There the only realistic target are (small) perch. Though we do hear of
rumors of occasional pike, there are no greyling and salmonids at all -
what a shame, with this much water appearing a perfect habitat for trout.
For us, this is the nearest weekend getaway within the Moscow city circle.
Here we can at least wet our lines, without worrying about the traffic
Here in Volga, there are hardly any salmonids. In the absence of sexier
target species, Greyling, Pike and Perch make flyfisher's grand slam up
here. Very well, when in Rome, , ,
This time we took a lodging in a nearby town of Rjef, so we could not fish the golden hours in the evening and the morning.
Perhaps next time we will bring a tent and sleep by the river, to do Volga
a due justice.
Another thing we must put up with is a traffic jam on our way back. Many
Muscovites have a country house (Dacha, which was given by the government
during the Soviet era as a basis of subsistence) and they love spending
weekend there in peace. Not so peaceful is the traffic to go home though.
In fact Volga is the longest river in the European continent. It originates
in the Valdai hills in the north west of Moscow, slowly flows down to the
Caspian ocean some 3,600kms south east.
Worth noting is its elevation, or the lack thereof. The highest point of
Valdai hills is about 220meters above sea. Caspian sea lies some 30meters
below sea but the total difference is still very modest 250meters. It tells
how flat the topography around here really is.
Another option nearer to us is Moscow river which, as I wrote earlier,
is one of the tributaries of Volga. There are hardly any current and at
places it looks like a lake than a river. But the water is clean, and wading
is fun on a sunny day.
The volga here was still of a manageable size, say 30-50meters in width.
Wading was easy with flat gravel river bed, and only the center of the
river too deep to wade, at least now in September.
Anton warned me, in spring and early summer, you often see big flood here,
when the both banks and sprawling pastures, woodlands will be drowned altogether.
While the flat flow made good waterways and irrigation canal, for us flyfishers it doesn't help much. Most of the stretches look like a still water, and there are few salmonids in Volga system if not none at all.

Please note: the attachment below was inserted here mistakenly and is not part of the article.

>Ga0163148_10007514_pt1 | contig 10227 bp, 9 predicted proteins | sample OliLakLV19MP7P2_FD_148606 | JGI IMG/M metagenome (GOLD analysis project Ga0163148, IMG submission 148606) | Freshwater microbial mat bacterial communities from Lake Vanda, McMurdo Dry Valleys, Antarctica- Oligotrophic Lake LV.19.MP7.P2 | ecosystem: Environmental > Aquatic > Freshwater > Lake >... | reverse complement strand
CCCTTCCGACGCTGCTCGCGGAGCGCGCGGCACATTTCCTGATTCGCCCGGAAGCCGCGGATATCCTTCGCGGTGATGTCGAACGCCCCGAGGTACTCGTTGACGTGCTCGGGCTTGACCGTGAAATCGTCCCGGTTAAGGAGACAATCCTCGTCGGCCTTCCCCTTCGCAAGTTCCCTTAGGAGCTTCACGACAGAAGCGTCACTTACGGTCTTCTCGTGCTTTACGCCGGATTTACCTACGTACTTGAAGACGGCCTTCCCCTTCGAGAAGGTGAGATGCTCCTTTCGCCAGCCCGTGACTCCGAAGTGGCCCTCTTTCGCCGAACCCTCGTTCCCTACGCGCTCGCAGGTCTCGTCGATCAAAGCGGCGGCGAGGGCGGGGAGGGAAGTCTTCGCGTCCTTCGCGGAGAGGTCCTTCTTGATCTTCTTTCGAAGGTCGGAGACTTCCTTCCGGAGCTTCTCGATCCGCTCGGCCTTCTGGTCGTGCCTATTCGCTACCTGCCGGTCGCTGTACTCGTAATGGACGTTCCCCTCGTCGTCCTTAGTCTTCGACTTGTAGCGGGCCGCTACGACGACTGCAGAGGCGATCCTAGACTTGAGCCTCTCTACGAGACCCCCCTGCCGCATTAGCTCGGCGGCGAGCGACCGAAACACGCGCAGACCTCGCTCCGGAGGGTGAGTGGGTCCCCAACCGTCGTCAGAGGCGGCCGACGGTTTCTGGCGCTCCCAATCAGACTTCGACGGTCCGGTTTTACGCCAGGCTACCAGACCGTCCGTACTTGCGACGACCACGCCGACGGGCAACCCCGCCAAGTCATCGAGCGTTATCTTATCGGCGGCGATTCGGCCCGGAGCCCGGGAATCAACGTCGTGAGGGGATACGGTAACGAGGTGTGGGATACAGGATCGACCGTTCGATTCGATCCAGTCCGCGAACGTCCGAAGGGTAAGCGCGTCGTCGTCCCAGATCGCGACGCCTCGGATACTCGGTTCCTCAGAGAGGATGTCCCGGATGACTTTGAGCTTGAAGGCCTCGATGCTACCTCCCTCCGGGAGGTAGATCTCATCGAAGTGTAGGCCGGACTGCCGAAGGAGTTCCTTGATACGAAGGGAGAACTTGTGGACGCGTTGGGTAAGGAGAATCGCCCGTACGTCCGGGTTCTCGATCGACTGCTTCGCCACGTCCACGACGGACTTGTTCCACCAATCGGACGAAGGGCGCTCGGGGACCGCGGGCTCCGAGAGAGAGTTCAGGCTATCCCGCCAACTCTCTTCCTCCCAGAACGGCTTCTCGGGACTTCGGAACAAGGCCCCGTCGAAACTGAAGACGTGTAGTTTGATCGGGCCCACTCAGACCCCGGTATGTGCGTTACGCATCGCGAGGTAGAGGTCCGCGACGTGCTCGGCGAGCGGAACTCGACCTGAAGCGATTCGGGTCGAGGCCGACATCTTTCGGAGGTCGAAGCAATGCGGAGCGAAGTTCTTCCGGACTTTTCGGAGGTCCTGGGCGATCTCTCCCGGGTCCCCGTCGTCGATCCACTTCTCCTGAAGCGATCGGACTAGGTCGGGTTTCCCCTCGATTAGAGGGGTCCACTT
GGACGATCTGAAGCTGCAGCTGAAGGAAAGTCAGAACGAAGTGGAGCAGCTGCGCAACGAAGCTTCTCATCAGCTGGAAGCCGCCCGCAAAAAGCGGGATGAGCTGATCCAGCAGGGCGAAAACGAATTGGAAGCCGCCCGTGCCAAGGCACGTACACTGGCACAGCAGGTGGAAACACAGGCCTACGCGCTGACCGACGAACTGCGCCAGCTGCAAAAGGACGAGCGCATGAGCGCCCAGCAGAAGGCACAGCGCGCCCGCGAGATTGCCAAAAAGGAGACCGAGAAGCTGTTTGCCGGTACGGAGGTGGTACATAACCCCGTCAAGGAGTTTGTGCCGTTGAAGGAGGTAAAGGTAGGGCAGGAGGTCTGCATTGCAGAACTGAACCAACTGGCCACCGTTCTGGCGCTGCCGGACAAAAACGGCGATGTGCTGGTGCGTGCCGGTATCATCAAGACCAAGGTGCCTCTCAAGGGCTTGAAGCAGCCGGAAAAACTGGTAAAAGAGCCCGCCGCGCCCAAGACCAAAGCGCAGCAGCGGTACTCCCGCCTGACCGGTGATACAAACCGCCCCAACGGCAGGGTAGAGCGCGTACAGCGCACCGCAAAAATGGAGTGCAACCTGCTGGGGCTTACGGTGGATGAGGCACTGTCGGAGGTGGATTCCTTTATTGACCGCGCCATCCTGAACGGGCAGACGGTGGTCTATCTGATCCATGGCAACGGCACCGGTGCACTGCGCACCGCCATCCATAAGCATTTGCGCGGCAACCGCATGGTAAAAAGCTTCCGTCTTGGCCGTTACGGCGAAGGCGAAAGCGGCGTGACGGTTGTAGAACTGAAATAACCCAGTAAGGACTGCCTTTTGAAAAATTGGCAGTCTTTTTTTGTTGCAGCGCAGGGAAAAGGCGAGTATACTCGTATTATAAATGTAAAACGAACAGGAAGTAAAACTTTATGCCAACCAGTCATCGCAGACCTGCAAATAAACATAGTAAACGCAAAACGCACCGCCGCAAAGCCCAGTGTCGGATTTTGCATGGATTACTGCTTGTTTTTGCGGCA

There a new Russian friend of mine, a flyfisher Anton gave me an interesting
tip - some stretches in Valdai hills offer venues suitable for drifting
a fly, and they host healthy population of greyling. Well, we had to go
check it out!!
Russia is enormous. So much so, when you go fishing you first have to fly.
That's a handycap we had not expected before coming to live here.
That said, Moscow does offer fair amount nature, and some water access
along the Moscow river, which is one of the tributary of the mighty Volga. In summer you see big cruise ships departing for a voyage that could
literally go thousands of miles.
Anton explained, if you time your visit to a warm evening, there should
be active hatches of mayflies and caddis, and dry fly fishing can work
This time our visit, over the first weekend of September, it was already
cooling down with a scent of autumn in the breeze, and we had better success
with a nymph, such as #14-16 hare's ear.
The area he guided us looked promising - with dynamic bends, sand bars and nice shallows here and there.
The 250kms drive from Moscow was not overly exciting, but this is one precious
few playground for the flyfishers around the Russian capital - where you
can go without airplane.